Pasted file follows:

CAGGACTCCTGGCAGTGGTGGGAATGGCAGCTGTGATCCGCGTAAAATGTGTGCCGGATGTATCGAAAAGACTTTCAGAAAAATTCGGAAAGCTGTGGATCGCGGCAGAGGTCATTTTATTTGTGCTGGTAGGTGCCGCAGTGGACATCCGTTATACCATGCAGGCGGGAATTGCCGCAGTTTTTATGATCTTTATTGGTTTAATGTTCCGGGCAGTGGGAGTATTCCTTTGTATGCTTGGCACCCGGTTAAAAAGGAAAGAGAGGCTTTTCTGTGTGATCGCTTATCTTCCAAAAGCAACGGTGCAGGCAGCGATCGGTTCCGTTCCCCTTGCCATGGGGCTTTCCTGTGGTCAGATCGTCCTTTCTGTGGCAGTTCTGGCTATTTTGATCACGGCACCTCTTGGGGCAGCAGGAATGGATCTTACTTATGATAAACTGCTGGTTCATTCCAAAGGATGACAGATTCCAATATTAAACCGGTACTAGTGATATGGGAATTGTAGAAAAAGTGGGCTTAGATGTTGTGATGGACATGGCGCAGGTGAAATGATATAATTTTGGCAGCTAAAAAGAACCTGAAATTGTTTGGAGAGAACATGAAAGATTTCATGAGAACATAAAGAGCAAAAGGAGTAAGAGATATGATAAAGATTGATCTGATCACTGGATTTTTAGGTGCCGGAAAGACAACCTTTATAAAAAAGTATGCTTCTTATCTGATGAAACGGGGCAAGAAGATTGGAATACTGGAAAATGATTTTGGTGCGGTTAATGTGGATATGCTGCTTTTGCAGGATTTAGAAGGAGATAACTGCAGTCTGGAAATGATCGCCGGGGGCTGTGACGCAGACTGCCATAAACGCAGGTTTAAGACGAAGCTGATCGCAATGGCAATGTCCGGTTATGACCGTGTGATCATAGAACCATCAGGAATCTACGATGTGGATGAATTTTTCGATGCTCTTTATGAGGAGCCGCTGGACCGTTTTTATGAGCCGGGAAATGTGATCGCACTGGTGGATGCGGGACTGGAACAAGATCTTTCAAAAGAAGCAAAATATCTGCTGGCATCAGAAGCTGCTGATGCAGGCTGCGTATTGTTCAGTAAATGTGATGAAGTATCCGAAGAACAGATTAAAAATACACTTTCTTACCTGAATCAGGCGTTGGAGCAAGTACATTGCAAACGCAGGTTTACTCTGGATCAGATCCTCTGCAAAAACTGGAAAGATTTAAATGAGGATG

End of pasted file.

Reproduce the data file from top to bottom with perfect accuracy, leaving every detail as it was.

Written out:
CAGGACTCCTGGCAGTGGTGGGAATGGCAGCTGTGATCCGCGTAAAATGTGTGCCGGATGTATCGAAAAGACTTTCAGAAAAATTCGGAAAGCTGTGGATCGCGGCAGAGGTCATTTTATTTGTGCTGGTAGGTGCCGCAGTGGACATCCGTTATACCATGCAGGCGGGAATTGCCGCAGTTTTTATGATCTTTATTGGTTTAATGTTCCGGGCAGTGGGAGTATTCCTTTGTATGCTTGGCACCCGGTTAAAAAGGAAAGAGAGGCTTTTCTGTGTGATCGCTTATCTTCCAAAAGCAACGGTGCAGGCAGCGATCGGTTCCGTTCCCCTTGCCATGGGGCTTTCCTGTGGTCAGATCGTCCTTTCTGTGGCAGTTCTGGCTATTTTGATCACGGCACCTCTTGGGGCAGCAGGAATGGATCTTACTTATGATAAACTGCTGGTTCATTCCAAAGGATGACAGATTCCAATATTAAACCGGTACTAGTGATATGGGAATTGTAGAAAAAGTGGGCTTAGATGTTGTGATGGACATGGCGCAGGTGAAATGATATAATTTTGGCAGCTAAAAAGAACCTGAAATTGTTTGGAGAGAACATGAAAGATTTCATGAGAACATAAAGAGCAAAAGGAGTAAGAGATATGATAAAGATTGATCTGATCACTGGATTTTTAGGTGCCGGAAAGACAACCTTTATAAAAAAGTATGCTTCTTATCTGATGAAACGGGGCAAGAAGATTGGAATACTGGAAAATGATTTTGGTGCGGTTAATGTGGATATGCTGCTTTTGCAGGATTTAGAAGGAGATAACTGCAGTCTGGAAATGATCGCCGGGGGCTGTGACGCAGACTGCCATAAACGCAGGTTTAAGACGAAGCTGATCGCAATGGCAATGTCCGGTTATGACCGTGTGATCATAGAACCATCAGGAATCTACGATGTGGATGAATTTTTCGATGCTCTTTATGAGGAGCCGCTGGACCGTTTTTATGAGCCGGGAAATGTGATCGCACTGGTGGATGCGGGACTGGAACAAGATCTTTCAAAAGAAGCAAAATATCTGCTGGCATCAGAAGCTGCTGATGCAGGCTGCGTATTGTTCAGTAAATGTGATGAAGTATCCGAAGAACAGATTAAAAATACACTTTCTTACCTGAATCAGGCGTTGGAGCAAGTACATTGCAAACGCAGGTTTACTCTGGATCAGATCCTCTGCAAAAACTGGAAAGATTTAAATGAGGATG